(This column is posted at www.StevenSavage.com and Steve’s Tumblr.  Find out more at my newsletter.)

It’s out – A Bridge To The Quiet Planet, my somewhat sarcastic techno-fantasy tale of people living in a post-post-apocalyptic world of magic, gods, and technology.  With the world stable, the worst thing you could do is mess it up . . .

. . . and our protagonists manage to put themselves into deep danger of doing that.

You can find the eBook at Amazon right now, and I’m planning to do other formats later.  Print will probably come in a month to month and a half (experimenting with proper formatting and the holidays keep me busy)

So hang on, and join over-organized sorceress Marigold Rel-Domau, enthusiastic field technic Scintilla Ferr-Orbil, and the Reverend Beacon Rindle on their adventures.

Steven Savage

The Social Self As A Business

(This column is posted at www.StevenSavage.com and Steve’s Tumblr.  Find out more at my newsletter.)

To mark this post historically, this was posted the day Tumblr decided to cut out some adult content (it’s hard to tell exactly what they meant, it got weird)  This was quickly followed by an algorithm that clearly was terrible not doing it’s job, and leaving people to discuss leaving.  When you can’t exactly spell out a vision for what you want to do, that vision seems to be “stop some nudity”, and your system is bad, yeah people are going to leave.

This doesn’t entirely surprise me, an old hand at watching internet companies shoot themselves in the food.  I’ve seen sites and services appear and vanish, sometimes quite sadly.  This has led me to an important but unpleasant truth.

You have to run your social media presence like a business.

What do I mean by this?  Simple

  1. Social media is vital to our lives (for some of us more than others)
  2. Social media companies rise, fall, and change.
  3. To reach your social media goals, you have to consider your vision, make a plan, and have expenses – just like a business.

For me, a writer, this is more vital – but also as my writing is a hobby, it’s almost more effort.  I mean it’s hard to disentangle my audience, my fellow authors, and my sarcastic video game posts.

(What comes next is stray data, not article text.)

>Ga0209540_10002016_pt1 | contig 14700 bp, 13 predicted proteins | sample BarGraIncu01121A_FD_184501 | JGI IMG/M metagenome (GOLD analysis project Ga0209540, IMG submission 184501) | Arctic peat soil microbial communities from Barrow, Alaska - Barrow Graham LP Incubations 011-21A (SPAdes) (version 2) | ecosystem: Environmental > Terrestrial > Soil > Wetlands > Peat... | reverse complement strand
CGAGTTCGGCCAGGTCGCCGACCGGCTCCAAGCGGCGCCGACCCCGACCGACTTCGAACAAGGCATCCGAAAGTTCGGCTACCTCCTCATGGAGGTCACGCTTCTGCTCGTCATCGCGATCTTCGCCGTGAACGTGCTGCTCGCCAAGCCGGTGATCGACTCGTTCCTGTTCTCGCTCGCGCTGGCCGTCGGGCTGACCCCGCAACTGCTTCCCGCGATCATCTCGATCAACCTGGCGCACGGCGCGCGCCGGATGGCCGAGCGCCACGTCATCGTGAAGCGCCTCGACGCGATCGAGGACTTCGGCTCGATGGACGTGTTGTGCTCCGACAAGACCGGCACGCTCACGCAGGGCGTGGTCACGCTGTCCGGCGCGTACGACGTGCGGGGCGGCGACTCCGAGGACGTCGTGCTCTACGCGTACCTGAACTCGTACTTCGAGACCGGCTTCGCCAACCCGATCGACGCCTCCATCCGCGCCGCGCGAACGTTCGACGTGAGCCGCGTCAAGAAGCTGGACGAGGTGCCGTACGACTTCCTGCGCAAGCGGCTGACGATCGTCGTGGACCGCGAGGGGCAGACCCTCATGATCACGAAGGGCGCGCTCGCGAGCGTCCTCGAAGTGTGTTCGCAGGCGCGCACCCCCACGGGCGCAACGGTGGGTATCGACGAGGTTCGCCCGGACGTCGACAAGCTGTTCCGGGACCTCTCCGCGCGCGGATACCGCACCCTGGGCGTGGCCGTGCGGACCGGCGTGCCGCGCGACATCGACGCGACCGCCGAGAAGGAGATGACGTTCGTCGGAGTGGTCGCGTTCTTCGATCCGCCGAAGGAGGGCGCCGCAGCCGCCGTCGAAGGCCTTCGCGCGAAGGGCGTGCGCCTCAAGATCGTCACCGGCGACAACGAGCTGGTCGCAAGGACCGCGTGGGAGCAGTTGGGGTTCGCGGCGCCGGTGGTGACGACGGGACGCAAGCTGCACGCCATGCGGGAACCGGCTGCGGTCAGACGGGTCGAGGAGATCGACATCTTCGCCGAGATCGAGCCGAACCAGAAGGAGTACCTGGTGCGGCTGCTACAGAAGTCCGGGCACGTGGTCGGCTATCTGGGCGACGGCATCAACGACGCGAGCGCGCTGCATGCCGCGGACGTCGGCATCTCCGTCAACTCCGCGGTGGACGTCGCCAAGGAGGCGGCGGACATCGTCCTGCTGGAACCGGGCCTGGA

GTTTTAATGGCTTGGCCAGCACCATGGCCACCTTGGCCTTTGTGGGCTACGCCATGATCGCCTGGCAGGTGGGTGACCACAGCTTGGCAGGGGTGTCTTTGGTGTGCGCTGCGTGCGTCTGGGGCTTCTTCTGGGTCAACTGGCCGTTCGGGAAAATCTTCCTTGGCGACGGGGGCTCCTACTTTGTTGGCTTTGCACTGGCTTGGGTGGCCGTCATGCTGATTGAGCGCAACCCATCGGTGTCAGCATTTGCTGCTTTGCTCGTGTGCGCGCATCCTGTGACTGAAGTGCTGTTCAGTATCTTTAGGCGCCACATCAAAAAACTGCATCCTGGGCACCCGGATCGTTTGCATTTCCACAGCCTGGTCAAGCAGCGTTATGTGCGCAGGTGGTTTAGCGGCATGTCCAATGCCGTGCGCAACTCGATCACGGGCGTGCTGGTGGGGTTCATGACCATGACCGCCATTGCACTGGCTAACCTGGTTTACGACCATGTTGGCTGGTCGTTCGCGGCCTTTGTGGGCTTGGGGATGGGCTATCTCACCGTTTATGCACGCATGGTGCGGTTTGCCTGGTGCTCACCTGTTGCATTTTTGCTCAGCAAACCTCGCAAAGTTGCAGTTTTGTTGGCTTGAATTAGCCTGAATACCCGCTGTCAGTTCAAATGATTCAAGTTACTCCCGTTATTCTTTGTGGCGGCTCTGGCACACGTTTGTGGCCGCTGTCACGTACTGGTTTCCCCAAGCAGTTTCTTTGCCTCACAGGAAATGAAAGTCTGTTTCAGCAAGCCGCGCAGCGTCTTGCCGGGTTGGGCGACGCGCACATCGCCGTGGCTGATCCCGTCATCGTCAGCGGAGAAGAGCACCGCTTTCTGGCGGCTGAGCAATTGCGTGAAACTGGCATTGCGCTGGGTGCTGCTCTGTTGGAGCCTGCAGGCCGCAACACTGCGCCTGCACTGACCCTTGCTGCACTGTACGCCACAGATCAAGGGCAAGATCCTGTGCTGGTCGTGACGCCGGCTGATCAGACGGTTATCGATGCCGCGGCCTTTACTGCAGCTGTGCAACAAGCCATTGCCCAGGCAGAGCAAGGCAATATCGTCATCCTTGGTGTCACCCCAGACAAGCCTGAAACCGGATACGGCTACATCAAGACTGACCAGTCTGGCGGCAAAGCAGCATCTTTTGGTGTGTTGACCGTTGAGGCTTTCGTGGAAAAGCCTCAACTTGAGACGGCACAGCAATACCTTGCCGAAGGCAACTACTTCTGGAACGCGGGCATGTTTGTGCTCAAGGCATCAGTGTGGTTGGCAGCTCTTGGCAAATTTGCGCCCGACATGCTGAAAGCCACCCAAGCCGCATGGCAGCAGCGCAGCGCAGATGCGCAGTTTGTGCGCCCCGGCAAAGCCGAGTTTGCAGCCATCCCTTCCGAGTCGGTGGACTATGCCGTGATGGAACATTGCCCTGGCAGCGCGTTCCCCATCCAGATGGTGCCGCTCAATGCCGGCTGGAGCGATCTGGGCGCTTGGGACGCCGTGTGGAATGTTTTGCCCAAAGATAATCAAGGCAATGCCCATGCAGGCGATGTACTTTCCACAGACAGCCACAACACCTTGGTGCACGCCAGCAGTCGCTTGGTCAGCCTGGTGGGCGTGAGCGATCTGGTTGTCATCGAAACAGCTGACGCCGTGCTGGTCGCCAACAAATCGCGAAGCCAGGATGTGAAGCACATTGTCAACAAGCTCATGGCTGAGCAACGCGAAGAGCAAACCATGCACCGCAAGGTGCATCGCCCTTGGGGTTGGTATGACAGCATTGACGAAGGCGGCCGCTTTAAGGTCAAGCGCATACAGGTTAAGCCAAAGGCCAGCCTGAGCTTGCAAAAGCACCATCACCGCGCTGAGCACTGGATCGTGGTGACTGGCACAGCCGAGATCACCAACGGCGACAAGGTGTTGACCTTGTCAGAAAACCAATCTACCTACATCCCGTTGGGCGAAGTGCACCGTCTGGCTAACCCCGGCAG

But it still comes down to this – business decisions affect social media, social media is connected to our lives, so we have to run that part of it like a business.

No, I don’t like it.

I don’t like knowing something may vanish the next week because of a merger.  I don’t like seeing people leave a site due to some weird policy change.  I dislike wondering who’s harvesting my data.  It’s tiring and it’s exhausting, and annoying, not to mention a bit dehumanizing.

But this is where we are now, when business decisions affect where you post recipes and if you repeat an Overwatch meme about Hanzo’s shirts.

Maybe in time we can build more humanized platforms.  Maybe we can get others to evolve.  But until them your social media life has to be run like a business, especially if you have any large groups, complex plans, side businesses, media presence, etc.

If it helps, what I do is actually review my social plans once a month – who’s planned what, do I want to host an event, etc.  I’ve had to work my social media reviews into that, along with my marketing reviews for my books.  It helps, but it’s annoying.

And again, I don’t like it either.

Steven Savage

Steve’s Update 12/2/2018

(This column is posted at www.StevenSavage.com and Steve’s Tumblr.  Find out more at my newsletter.)

Hey gang, hope you’re well.  So let’s see where we are!

So what have I done the last week(s)?

  • A Bridge To The Quiet Planet: EDITING IS DONE!  So next up is formatting and publishing, which should happen in about a week!  Hang in there, it’s coming!
  • Way With Worlds: I’ve gone through some of the edits on the Organization book, and there’s actually not a lot of problems (I think working on the novel helped).
  • Seventh Sanctum: I started a new generator!  It’s very topical.  Hang in there . . .
  • Other: Mostly catching up with stuff.

What’s next?

  • A Bridge To The Quiet Planet: Publishing!  It’s all ready to go, so it’s just a matter of converting, loading, a bit of social media, and then  . . . well, then it’s print formatting.
  • Way With Worlds: Not sure here, depending on how things go I can run some edits, but I want the novel and new generator out.  But it looks quite promising this’ll drop in December.
  • Seventh Sanctum: I’ll be dropping the new generator!  Stay tuned as I get back into the swing!  I may even update the resources!
  • General Stuff: Right now focusing on the above.  I want to clear my plate for the holidays!

Steven Savage

How To Support An Author You Like